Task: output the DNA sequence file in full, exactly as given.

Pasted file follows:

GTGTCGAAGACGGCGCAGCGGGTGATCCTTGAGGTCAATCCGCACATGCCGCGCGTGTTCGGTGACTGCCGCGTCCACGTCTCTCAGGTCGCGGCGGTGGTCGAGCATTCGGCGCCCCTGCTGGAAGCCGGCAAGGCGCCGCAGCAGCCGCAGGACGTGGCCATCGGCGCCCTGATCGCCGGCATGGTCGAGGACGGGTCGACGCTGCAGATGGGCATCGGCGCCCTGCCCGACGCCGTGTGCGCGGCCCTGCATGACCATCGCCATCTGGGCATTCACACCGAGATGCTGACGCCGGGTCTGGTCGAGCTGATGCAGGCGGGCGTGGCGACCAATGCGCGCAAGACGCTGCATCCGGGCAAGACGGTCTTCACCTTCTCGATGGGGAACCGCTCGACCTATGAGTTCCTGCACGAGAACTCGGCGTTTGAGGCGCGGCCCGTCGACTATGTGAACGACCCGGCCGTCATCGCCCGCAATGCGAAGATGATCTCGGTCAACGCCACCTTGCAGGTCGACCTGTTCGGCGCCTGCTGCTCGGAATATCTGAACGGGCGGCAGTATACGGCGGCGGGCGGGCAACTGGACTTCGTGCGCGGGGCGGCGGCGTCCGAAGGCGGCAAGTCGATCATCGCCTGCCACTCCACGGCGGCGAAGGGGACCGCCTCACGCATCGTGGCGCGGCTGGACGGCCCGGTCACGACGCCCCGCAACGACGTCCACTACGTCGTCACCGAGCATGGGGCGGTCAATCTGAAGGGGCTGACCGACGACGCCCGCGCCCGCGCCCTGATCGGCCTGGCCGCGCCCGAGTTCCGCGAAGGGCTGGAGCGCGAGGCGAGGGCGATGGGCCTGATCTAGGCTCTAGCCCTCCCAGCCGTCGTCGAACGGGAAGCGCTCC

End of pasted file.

GTGTCGAAGACGGCGCAGCGGGTGATCCTTGAGGTCAATCCGCACATGCCGCGCGTGTTCGGTGACTGCCGCGTCCACGTCTCTCAGGTCGCGGCGGTGGTCGAGCATTCGGCGCCCCTGCTGGAAGCCGGCAAGGCGCCGCAGCAGCCGCAGGACGTGGCCATCGGCGCCCTGATCGCCGGCATGGTCGAGGACGGGTCGACGCTGCAGATGGGCATCGGCGCCCTGCCCGACGCCGTGTGCGCGGCCCTGCATGACCATCGCCATCTGGGCATTCACACCGAGATGCTGACGCCGGGTCTGGTCGAGCTGATGCAGGCGGGCGTGGCGACCAATGCGCGCAAGACGCTGCATCCGGGCAAGACGGTCTTCACCTTCTCGATGGGGAACCGCTCGACCTATGAGTTCCTGCACGAGAACTCGGCGTTTGAGGCGCGGCCCGTCGACTATGTGAACGACCCGGCCGTCATCGCCCGCAATGCGAAGATGATCTCGGTCAACGCCACCTTGCAGGTCGACCTGTTCGGCGCCTGCTGCTCGGAATATCTGAACGGGCGGCAGTATACGGCGGCGGGCGGGCAACTGGACTTCGTGCGCGGGGCGGCGGCGTCCGAAGGCGGCAAGTCGATCATCGCCTGCCACTCCACGGCGGCGAAGGGGACCGCCTCACGCATCGTGGCGCGGCTGGACGGCCCGGTCACGACGCCCCGCAACGACGTCCACTACGTCGTCACCGAGCATGGGGCGGTCAATCTGAAGGGGCTGACCGACGACGCCCGCGCCCGCGCCCTGATCGGCCTGGCCGCGCCCGAGTTCCGCGAAGGGCTGGAGCGCGAGGCGAGGGCGATGGGCCTGATCTAGGCTCTAGCCCTCCCAGCCGTCGTCGAACGGGAAGCGCTCC